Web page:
King takes a biteWritten by Jim Beard | | firstname.lastname@example.org
Though thoroughly mature, sometimes painfully so, comics still carry the mainstream stigma of “childish” superheroes and too-often disregarded for being one-dimensional. How about a brand-new Stephen King comic about vampires to put a stake through that old stereotype?
Paul Shiple, comic-wrangler for The Game Room in Toledo, says Vertigo’s “American Vampire” title is a “new concept series by novelist Stephen King and short story writer Scott Snyder in which they trace the evolutionary development of this particularly deadly species.” You can’t toss a coffin these days without hitting a vampire but the combination of bloodsuckers and “mature-readers only” Vertigo could very well be the blood transfusion the somewhat anemic King needs these days.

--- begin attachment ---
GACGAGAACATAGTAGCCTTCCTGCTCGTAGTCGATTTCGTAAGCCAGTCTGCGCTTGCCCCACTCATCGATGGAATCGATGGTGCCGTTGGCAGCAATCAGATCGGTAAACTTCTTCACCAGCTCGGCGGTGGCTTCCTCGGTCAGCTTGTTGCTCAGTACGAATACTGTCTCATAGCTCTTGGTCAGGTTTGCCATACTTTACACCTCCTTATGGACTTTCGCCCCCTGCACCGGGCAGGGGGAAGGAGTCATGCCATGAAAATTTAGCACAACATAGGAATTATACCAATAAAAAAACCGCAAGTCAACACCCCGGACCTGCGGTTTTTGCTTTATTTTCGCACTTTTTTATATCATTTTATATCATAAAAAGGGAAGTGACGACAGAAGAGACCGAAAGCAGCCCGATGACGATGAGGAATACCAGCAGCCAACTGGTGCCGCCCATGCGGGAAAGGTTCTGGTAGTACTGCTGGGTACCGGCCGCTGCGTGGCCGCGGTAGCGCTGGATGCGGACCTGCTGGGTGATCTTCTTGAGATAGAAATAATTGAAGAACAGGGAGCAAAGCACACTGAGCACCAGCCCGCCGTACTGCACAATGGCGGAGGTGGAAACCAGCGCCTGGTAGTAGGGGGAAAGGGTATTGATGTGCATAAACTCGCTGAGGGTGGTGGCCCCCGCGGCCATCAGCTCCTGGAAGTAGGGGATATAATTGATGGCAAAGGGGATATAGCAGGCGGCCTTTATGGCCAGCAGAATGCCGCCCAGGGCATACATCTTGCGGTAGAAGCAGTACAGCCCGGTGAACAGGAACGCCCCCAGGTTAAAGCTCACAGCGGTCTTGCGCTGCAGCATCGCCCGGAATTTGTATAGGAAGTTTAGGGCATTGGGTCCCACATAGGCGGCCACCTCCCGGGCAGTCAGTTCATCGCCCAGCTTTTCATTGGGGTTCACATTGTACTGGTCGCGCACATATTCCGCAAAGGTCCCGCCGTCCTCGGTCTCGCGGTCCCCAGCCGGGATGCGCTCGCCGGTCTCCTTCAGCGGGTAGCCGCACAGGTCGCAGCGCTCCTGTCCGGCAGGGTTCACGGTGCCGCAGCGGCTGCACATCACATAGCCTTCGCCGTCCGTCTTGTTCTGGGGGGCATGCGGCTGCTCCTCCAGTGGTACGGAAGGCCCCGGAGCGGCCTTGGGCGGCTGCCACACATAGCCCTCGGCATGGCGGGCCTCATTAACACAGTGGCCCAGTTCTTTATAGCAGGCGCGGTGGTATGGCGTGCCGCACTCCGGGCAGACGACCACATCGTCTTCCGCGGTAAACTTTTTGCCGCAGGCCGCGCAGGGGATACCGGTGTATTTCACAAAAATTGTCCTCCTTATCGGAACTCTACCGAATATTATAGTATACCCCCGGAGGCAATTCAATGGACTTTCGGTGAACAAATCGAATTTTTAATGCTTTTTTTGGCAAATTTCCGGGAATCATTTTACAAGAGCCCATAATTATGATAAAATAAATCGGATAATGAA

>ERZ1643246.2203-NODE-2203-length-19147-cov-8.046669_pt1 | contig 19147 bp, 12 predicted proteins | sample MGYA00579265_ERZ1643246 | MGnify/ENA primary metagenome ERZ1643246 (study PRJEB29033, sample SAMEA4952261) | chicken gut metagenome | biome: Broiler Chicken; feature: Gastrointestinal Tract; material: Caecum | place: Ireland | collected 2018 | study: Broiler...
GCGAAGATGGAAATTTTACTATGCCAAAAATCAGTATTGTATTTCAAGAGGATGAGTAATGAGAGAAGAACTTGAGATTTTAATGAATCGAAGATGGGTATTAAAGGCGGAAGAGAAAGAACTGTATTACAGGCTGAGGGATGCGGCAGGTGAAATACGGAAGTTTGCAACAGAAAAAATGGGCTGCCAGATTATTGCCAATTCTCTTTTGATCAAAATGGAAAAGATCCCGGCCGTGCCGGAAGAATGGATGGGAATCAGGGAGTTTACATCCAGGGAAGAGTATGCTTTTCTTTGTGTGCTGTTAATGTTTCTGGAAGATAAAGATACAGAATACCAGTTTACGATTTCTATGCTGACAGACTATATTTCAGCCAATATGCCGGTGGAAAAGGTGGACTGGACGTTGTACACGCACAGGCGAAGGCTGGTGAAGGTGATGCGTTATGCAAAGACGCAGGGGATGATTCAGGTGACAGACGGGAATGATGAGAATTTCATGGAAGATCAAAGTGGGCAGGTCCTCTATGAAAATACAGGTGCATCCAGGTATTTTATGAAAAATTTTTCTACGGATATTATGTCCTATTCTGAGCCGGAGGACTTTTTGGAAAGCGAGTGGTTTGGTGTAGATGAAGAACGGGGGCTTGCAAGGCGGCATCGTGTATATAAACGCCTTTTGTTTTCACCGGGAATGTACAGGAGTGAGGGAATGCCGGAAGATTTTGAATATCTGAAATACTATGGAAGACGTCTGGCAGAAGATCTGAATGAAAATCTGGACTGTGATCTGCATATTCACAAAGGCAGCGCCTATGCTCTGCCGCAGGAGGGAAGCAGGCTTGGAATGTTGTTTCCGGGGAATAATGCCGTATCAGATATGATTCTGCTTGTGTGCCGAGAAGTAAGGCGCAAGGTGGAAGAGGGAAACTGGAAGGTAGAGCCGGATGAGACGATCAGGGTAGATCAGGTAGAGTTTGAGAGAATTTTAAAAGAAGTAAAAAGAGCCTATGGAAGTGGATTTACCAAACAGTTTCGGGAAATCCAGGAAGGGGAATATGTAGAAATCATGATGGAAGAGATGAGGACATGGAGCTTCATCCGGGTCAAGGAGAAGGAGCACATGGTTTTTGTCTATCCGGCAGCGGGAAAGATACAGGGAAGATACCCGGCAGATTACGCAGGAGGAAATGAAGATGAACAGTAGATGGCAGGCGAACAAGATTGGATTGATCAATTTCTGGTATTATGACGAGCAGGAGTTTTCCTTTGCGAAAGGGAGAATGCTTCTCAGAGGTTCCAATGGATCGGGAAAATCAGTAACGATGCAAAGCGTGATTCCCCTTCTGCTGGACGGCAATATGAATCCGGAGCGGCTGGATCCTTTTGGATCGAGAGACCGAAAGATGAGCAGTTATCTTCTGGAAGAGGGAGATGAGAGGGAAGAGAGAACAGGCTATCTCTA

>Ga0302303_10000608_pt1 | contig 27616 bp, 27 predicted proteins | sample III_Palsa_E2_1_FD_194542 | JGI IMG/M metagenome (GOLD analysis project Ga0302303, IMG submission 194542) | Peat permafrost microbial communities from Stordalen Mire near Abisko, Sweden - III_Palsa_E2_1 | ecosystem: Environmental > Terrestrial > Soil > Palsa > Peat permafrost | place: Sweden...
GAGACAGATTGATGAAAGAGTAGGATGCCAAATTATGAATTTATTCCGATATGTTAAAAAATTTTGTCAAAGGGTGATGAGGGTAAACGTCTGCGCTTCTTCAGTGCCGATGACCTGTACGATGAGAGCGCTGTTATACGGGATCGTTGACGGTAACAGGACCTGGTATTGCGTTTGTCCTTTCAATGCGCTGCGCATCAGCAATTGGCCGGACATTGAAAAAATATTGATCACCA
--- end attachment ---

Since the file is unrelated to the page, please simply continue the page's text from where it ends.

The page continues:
Speaking of Vertigo, DC Comics’ sister company hit a homerun last week with the “The Unwritten” No. 11, by Mike Carey and Peter Gross. The writer and artist team spun a frightening tale around the real-life novel “Jud Süss,” the story of a Jewish man’s spiritual journey that was unjustly corrupted by Hitler toady Josef Goebbels into a Nazi-produced film of the same name. Goebbels turned it into a devilish piece of anti-Semitism and “The Unwritten” tells of the story itself seeking out the comic’s anti-hero Tommy Taylor to rescue it from a kind of literary schizophrenia. That description’s an injustice to the comic’s poignant and beautiful drama; see for yourself why The Village Voice named the series one of the “Best of 2009.”
Last week’s release of the final chapter of Ed Brubaker and Sean Phillips’ noir thriller “Criminal: The Sinners” won great praise from The Game Room’s Shiple, who calls the Marvel-Icon book, “some of the best crime fiction being produced today in any medium.” Crime comics, once a staple of the industry in the 1940s and 50s, have once again become a force and many writers and artists are proving highly adept at the genre. Brubaker’s following has increased with his masterful run on Marvel’s “Captain America” and his “Criminal” is almost, yeah, criminal in its brutality and knee-capping edginess.
Tags: Stephen King